Retaining wall: finished tearing down the old termite-infested wall and replaced it with a 60 foot long terraced wall built from 10 foot long treated 6×6 inch timbers. My wife is happy with the result, so that is what counts.

Photography: Some mixed results to be fair. I certainly have some photos I am rather proud of, but I am still learning. I have done mostly nature photography, with the majority being birds and only some macro photography.Phidippus May 2017-3245 cropped I have sprinkled some results throughout this blog, but my better (or at least more interesting) attempts are posted on my Flickr site https://www.flickr.com/photos/bslindgren/.

Society activity: I did an extra year as Past-President of the Entomological Society of Canada due to the tragic illness that eventually claimed the life of my successor as president, Dr. Terry Wheeler. I also volunteered as part of the organizing committee for the 2018 ESC-ESBC-ESA meeting in Vancouver. Closer to home I have been part of a group that has resurrected a naturalist club in Nanaimo after the closest alternative, the Nanoose Naturalists folded in January of 2017.

Academic/science activities: I have volunteered at the Royal BC Museum sorting and identifying ants. It has been slow going, but I am at least getting some order in their completely unsorted specimens. I attended the Canadian Society of Ecology and Evolution meeting in Victoria, but have since been unable to attend any meetings, in part due to lack of funding. I gave three guest lectures (University of Victoria and two to Swedish foresters touring with Skogsresor), and served as Public examiner on a few thesis or thesis proposal defenses.

Travel: We have largely stayed around home, except for a few trips to visit our sons. Vancouver Island has so much to offer that there is little reason to go anywhere else. Two highlights of the year were both north of us. The first one was a kayak trip to Telegraph Grizzly mum and cub-8295Cove, which offered up fascinating invertebrates (comb jellies, Bryozoan colonies and zoea crab larvae along with the sea jellies) and a group of Dall’s porpoises that entertained us for 20 minutes or so. The second one was in association with one of my lectures to Swedish foresters. We were invited to go along on a whale and grizzly bear watching tour to Orford River in Bute Inlet. It was a trip of a lifetime and became my highlight of the year in terms of photography as well. In addition to whales, seals and sea lions, we were treated to a close-up performance by a bear sow and her three cubs. I am somewhat ambivalent about this type of tourism, but on balance I really think that people gain a better understanding of animals when they see them in real life. Television provides opportunities for everyone to get high quality insights, but many programs tend toward sensationalism, focusing on conflict, strife and predation, rather than the ‘normal’ existence of these majestic animals.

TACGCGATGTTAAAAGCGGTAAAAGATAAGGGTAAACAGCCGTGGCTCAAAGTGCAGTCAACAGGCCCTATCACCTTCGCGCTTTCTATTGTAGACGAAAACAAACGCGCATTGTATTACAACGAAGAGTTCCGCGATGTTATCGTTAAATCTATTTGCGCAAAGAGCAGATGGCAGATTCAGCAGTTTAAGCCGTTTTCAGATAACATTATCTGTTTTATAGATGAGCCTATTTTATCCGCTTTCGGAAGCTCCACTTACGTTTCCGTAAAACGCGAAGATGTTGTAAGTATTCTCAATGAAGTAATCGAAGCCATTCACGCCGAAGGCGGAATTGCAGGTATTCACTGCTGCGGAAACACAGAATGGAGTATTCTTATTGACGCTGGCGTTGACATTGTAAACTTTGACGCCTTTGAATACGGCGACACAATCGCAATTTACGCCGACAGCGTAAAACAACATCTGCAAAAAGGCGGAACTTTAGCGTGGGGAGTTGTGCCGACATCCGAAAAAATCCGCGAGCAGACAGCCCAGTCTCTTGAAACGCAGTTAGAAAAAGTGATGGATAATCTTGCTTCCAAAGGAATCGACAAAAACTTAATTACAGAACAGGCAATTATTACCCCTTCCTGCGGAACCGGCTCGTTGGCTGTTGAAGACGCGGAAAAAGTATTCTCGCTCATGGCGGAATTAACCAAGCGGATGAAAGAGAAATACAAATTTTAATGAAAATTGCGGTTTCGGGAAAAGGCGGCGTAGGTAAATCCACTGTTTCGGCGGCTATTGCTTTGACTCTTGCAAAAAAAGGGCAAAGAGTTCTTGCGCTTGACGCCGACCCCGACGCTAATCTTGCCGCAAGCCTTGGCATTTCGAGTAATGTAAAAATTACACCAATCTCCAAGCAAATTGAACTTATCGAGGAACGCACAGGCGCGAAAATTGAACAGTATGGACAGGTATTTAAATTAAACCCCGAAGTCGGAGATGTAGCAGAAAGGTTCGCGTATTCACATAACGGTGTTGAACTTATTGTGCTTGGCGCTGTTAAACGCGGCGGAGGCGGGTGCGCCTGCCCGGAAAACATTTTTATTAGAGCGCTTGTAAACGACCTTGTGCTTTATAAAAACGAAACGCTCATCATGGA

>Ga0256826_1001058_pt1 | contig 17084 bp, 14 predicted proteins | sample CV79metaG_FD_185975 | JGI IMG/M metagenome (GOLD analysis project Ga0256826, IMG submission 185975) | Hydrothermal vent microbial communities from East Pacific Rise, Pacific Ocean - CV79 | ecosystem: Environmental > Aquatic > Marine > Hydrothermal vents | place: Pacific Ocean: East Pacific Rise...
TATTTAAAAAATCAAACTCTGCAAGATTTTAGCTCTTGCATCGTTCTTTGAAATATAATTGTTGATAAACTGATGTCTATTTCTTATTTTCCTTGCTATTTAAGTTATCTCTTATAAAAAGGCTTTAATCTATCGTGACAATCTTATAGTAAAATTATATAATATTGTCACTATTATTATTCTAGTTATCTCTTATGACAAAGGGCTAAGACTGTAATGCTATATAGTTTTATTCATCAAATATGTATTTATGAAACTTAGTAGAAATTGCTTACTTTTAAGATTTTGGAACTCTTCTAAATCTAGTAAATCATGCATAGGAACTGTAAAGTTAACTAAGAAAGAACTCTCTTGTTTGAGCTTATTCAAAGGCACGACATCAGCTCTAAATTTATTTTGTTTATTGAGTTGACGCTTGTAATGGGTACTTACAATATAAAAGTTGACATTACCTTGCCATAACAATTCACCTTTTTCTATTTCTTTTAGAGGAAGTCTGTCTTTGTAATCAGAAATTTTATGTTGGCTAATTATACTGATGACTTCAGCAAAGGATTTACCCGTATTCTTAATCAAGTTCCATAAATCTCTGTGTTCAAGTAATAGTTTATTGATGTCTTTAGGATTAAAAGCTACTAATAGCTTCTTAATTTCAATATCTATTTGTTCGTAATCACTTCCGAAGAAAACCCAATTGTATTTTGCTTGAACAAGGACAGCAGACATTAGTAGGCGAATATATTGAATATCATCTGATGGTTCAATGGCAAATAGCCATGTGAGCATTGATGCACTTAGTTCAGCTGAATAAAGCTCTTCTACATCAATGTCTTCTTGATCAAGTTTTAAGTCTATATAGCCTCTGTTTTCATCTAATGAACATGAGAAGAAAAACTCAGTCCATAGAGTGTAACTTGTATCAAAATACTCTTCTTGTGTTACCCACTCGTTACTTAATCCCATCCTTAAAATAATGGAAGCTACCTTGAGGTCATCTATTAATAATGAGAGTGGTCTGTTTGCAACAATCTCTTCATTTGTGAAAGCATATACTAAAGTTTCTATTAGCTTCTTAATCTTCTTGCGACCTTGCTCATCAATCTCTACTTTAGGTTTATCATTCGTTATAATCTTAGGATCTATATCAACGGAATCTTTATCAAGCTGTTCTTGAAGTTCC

Reading: After my retirement I have taken up reading for leisure again. I have read mostly non-fiction books, and generally on topics close to my naturalist roots. Some of my blogs earlier this year describe my impressions of a few of those books. The highlight was probably reading about Alexander von Humboldt’s life. He has existed merely as a background name in my professional life, but after reading about him it is clear to me that he deserves much more than that. His demise may be yet another unfortunate fallout of Hitler’s existence, as anything German was shunted to the shadows following the two world wars. I am right now waiting to get the second book about Humboldt (Humboldt’s Cosmos) back from the liibrary so I can finish it.

May 12 2017-7869 croppedAncestry: I have been able to build a rather impressive family tree for myself and the Norwegian branch of my wife, stretching back to the 15th and 14th Century, respectively. In today’s world, so much information is literally at your fingertips, enabling us in so many ways. Right now we are waiting for DNA analysis results, as we received a kit each for Christmas. I don’t expect any major revelations, but I am looking forward to seeing my Neanderthal roots!